Invasive plant horror stories

4 days ago
Hometalk member and gardener extraordinaire Barb Rosen recently wrote of her nightmare experience with chameleon plant, Houttuynia cordata, and what may be her life-long project of getting rid of it. But Barb surely isn't alone in having planted something she regretted. For me, my biggest mistake was planting gooseneck loosestrife, Lysimachia clethroides. I'd heard how "rambunctious" the plant could be, but I had a dry, shady spot where I couldn't get anything else to take hold and bloom. Well, the lysimachia did, and soon started looking for territory to annex. I've since sold the house and it may have taken over the entire property by now for all I know. Here's your chance to sound off and put up the warning flag about plants that belong on a "do not plant" list. Please post a photo if you have one, and let us know what zone you're in.
  • Boulderqween
    Mint and lamb's ear are insane reproducers and in Montana morning glories are horrible weeds that wrap around other plants and weave themselves through your fence,
    • SueZD
      SueZD Cornelius, NC
      I have lamb's ear in my garden and it has always stayed in the same spot. I've actually transplanted it to a couple of areas in my garden and it hasn't "gone wild". I've also never heard that about Lamb's Ears before.
  • Horizon1684
    Japanese anemone and yarrow. You miss getting out one tiny piece of yarrow root and it will be everywhere before you know it. Both plants are pretty and easy to grow it ia s real shame that they get out of hand so quickly.
  • Peg
    Peg Cold Spring, NY
    Campanula glomerata! I was given a pot of it and some other potted plants from a garden club friend. It was so lovely after it got established. Well, it is so invasive. I love blue flowers but this one has to be maintained. Lovely in a big beautiful blue
    • Douglas Hunt
      Douglas Hunt New Smyrna Beach, FL
      Peg And by those looks one would think it might be a delicate thing!
    • Peg
      Peg Cold Spring, NY
      Douglas Hunt The mass of the globes of flowers are very striking. I try to dead head them to keep from forming seeds, but it certainly is a chore because they are all over. There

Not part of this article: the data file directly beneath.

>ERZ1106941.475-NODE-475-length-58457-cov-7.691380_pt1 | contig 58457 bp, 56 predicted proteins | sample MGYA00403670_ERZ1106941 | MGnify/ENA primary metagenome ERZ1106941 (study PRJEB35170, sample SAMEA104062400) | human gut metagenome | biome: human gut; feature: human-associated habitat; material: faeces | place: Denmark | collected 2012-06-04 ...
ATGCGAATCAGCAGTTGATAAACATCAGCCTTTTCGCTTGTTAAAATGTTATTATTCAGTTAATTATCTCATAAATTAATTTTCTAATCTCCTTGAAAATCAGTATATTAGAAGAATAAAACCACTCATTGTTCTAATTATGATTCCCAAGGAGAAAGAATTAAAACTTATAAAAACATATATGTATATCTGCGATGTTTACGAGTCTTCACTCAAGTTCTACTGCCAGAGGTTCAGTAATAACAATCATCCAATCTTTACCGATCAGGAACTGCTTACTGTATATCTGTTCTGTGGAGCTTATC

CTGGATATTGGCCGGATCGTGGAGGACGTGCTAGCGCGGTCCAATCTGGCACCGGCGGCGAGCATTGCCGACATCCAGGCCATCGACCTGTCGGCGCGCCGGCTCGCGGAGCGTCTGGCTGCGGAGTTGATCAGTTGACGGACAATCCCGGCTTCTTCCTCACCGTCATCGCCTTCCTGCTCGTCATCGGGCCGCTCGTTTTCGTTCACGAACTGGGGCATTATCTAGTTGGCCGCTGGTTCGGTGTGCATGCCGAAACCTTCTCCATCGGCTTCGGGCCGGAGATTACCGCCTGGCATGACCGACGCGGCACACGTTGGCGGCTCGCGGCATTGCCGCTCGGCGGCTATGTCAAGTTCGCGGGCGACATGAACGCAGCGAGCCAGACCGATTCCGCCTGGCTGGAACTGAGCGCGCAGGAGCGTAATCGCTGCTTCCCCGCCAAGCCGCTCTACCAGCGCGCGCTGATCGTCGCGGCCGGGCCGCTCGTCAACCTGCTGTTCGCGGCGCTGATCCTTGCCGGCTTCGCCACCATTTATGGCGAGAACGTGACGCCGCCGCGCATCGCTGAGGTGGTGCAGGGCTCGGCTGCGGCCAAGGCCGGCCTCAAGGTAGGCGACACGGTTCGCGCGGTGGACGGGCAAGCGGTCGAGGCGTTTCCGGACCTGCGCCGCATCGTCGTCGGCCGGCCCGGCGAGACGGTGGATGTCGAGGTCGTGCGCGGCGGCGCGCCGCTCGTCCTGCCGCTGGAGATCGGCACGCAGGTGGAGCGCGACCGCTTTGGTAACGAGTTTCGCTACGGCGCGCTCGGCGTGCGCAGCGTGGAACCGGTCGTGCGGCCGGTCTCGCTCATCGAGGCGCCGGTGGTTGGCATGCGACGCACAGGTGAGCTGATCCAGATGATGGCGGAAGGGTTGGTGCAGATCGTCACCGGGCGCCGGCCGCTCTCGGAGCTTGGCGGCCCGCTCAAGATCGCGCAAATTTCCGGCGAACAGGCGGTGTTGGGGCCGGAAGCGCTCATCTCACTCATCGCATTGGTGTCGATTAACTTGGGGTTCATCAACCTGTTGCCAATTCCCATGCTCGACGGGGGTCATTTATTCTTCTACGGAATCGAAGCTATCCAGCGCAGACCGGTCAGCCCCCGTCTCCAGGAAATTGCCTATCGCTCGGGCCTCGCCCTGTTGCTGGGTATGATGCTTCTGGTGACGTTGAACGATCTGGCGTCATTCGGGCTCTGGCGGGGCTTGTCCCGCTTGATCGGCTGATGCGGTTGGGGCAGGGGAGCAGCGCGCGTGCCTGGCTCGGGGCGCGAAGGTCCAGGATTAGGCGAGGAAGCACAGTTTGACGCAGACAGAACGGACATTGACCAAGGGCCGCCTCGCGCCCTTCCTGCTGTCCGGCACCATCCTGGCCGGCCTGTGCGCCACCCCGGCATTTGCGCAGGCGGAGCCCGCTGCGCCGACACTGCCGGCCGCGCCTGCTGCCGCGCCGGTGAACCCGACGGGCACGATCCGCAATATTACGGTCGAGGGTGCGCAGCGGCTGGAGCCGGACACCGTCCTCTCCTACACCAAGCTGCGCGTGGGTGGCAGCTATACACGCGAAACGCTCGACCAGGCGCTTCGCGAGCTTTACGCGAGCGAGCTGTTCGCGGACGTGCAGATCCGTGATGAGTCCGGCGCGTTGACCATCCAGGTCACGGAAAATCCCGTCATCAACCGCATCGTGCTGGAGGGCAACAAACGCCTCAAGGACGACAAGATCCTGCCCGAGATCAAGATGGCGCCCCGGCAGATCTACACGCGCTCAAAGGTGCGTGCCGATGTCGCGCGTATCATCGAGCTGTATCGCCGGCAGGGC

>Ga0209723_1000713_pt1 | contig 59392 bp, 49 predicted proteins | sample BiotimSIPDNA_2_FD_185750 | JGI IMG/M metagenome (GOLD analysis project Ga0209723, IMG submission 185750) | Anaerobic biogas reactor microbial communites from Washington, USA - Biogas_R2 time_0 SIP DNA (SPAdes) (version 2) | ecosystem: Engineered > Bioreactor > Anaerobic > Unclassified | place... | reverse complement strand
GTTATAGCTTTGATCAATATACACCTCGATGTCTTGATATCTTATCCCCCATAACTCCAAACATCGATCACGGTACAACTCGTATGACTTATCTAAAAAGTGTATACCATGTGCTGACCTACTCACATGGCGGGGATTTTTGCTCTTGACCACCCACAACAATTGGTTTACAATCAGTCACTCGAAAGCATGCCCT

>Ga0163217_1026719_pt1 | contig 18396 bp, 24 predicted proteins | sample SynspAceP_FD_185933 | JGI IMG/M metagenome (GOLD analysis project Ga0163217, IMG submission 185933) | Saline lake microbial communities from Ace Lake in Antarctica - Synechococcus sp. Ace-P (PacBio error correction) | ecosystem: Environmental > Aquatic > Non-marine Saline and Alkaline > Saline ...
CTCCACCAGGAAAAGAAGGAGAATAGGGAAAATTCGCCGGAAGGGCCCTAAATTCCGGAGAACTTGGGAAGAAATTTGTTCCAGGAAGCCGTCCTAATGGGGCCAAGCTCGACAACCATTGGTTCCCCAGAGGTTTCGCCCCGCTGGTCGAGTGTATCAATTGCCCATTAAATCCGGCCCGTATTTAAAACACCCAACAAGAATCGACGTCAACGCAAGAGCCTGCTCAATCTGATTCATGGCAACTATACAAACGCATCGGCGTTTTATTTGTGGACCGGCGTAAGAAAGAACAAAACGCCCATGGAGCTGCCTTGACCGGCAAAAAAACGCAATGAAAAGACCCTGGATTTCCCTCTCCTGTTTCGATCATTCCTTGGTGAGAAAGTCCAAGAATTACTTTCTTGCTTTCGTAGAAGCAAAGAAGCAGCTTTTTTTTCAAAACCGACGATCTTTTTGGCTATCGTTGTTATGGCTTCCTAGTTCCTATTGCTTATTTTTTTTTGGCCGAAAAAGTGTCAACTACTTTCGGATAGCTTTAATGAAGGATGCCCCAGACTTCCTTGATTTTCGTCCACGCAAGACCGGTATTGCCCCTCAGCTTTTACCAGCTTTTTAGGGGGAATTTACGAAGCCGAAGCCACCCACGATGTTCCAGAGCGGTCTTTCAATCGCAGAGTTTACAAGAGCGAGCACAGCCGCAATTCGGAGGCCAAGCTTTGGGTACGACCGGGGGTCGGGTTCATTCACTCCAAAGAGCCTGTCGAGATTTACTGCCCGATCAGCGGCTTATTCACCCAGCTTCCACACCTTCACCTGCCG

• Karen Woodford
    Karen Woodford Monroe, CT
    Oriental Bittersweet is my nemesis. Not only is it nearly impossible to eradicate, it also has some thorns right near the branching brackets, and they rip your hands up when you are trying to pull it out. This horrible invader can climb and choke the
    • Douglas Hunt
      Douglas Hunt New Smyrna Beach, FL
      Karen Woodford I try to issue a warning about Oriental bittersweet every time I see someone use it in a craft project.
  • Peg
    Peg Cold Spring, NY
    The Japanese anenome and morning glory are also high up there for me too.
  • Jackie
    Jackie Petersburg, VA
    Morning glories are a little not of work but they are beautiful and attract humming birds. I plant them every year to vine up my porch railings. Clip the flowers when they begin to die so they can't go to seed. Wrap them up and put the in the trash,
    • Jackie
      Jackie Petersburg, VA
      *a little bit of work*
  • Jo
    Jo Newcastle, OK
    Any of this stuff make good ground cover for a slope with sandy soil? Thanks
    • TaraE
      TaraE Cincinnati, OH
      Jo morning glory will grow on the moon! and I am sure mints and loose strife will also, morning glory being a climber though and the others are tall, but all worth a try.
  • Stephanie Hoxter Pawlowski
    A year ago I bought a foreclosure. The backyard is surrounded by chinese privet that was never kept in check. It also has poison ivy, grapevine (we are talking 10" around in spots) and some other sort of vine with LARGE thorns intertwined within it. We
  • Beth Pedersen
    Beth Pedersen Vacaville, CA
    Ramps, just awful.
  • Jean Whittington
    Jean Whittington Baltimore, MD
    Gooseneck Loosestrife is great in arrangements and makes a nice filler, however, like must invasive plants it needs to be managed!
  • Kat Key
    Kat Key Marietta, GA
    Monkey grass is the worst. It's eaten the entire back yard and pulling it out by the roots is like pulling teeth! I don't know why my mother ever planted them. They're ugly and spread like wild fire.
    • Billie Sue
      Billie Sue Albuquerque, NM
      I have never had a problem with monkey grass, aka liriope. What you might actually have is nut sedge. The foliage is similar, but it is an invasive weed. It spreads by underground runners which produce little nut-like structures along their length.
  • Billie Sue
    Billie Sue Albuquerque, NM
    Epazote. It is a fairly obscure herb that is used in Mexican cooking. It is an annual, but it self seeded all over my garden.
  • Kim Fiebig
    Kim Fiebig La Crescent, MN
    Chinese lanterns! I started out with 2 styrafoam cups, planted one in the back yard & one in the front yard. They took over everything! I still have a few pop up here & there but it took me 5 years of constant pulling & digging these up as soon as I saw
    • Allison
      Allison Selma, NC
      O no! I just bought a packet because I thought thy looked cool and planted them in a pot on my porch. So sad to hear this
    • Kim Fiebig
      Kim Fiebig La Crescent, MN
      Allison You might be okay if they are in a pot. They have a root system that spreads a couple of inches under the topsoil but are really hard to pull up as they spread so rapidly &
  • Monique
    Monique Claremont, NC
    We bought an old house that hasn't been lived in for a while. The previous owners had planted Creeping Myrtle that is now everywhere and no matter how often I pull it up, it just keeps coming back!
  • Shawn Lancaster
    Shawn Lancaster Alpena, MI
    For me its spider grass and lily of the valley. can't seem to get rid of either. P.s. if you put morning glory in a pot and hang it will grow down
Douglas Hunt